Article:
The study of judgement biases in animals has attracted interest as a way of potentiallymeasuring emotional states by being able to detect pessimistic-like or optimistic-likeevaluations of their environment. While judgement biases have been successfullyidentified in laboratory species, no such research has been reported in livestock species.Twenty ewes were trained to learn a spatial location task that required a go/no-goresponse according to the location of a bucket in a pen. One bucket location was associatedwith a feed reward, and the other associated with a negative reinforcer (no food and thepresentation of a dog). Ten sheep were then subjected to a 6 h restraint and isolation stress(RIS), for three consecutive days. Following RIS on each day, all sheep were tested forbiases in judgement by measuring their response to three previously unseen bucketlocations and the learnt locations. Serum cortisol, haematological parameters, andbehaviour of the sheep in an open field test were also recorded. Restrained and isolatedsheep were more likely to approach the ambiguous bucket locations compared to controlsheep (P = 0.008), suggesting RIS-treated animals had a more optimistic-like judgementbias. This was despite serum cortisol concentrations showing that sheep were highlystressed by the RIS treatment (P = 0.019). This finding provides evidence that it is possibleto measure judgement biases in a livestock species. When released from RIS the sheep mayhave had a more positive emotional state, or a lesser perception of risk, than that exhibitedby control sheep.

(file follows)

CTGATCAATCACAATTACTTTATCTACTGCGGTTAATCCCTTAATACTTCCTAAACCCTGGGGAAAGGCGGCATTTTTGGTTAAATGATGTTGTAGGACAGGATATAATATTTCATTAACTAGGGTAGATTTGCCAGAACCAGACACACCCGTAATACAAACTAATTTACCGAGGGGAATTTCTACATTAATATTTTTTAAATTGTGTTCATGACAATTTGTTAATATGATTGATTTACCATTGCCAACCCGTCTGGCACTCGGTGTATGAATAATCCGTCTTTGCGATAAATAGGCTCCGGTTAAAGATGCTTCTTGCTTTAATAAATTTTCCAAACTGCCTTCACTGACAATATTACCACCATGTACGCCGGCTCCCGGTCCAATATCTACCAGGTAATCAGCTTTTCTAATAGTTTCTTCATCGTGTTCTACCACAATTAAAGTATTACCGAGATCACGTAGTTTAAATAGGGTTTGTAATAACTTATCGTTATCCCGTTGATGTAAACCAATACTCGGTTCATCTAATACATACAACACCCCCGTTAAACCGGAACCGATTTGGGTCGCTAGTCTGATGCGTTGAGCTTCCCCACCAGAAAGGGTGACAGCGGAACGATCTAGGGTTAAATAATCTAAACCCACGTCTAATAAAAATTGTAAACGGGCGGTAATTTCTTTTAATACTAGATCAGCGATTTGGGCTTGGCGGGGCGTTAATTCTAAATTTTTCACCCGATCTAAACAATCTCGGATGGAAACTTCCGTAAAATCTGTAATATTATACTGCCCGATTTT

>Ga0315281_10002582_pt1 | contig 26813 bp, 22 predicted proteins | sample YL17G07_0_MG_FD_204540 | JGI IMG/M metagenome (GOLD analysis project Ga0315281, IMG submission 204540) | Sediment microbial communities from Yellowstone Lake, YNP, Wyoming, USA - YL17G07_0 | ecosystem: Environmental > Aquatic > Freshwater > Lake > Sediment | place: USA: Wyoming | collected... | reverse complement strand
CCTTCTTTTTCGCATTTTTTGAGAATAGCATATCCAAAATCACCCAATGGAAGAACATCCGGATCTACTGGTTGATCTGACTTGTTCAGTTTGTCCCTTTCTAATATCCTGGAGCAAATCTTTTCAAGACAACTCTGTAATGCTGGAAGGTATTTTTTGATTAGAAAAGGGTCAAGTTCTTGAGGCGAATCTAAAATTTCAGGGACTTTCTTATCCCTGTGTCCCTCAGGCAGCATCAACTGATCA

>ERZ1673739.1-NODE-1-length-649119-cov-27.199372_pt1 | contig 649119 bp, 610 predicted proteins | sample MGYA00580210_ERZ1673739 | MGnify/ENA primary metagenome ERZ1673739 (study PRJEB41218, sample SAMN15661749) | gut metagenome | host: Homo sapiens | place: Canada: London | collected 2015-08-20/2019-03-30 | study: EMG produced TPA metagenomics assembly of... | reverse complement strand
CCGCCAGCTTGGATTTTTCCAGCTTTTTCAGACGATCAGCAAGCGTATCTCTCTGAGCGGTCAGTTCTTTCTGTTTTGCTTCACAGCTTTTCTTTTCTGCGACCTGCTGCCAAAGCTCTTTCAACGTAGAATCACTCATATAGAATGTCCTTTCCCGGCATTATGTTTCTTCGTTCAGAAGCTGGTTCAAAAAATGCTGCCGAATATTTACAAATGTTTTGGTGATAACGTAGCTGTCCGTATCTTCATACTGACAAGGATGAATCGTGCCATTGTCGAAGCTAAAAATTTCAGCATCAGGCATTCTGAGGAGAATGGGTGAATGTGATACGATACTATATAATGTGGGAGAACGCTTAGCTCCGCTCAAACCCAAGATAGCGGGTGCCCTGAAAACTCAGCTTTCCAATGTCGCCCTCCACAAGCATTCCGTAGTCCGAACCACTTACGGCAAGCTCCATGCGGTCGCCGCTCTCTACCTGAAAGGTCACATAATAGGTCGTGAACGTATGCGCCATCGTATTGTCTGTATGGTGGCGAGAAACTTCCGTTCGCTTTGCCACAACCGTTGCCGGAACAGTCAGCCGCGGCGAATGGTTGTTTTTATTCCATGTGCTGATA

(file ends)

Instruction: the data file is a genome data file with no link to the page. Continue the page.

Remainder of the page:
|Number of pages||7|
|Journal||Applied Animal Behaviour Science|
|Publication status||Published - Jan 2010|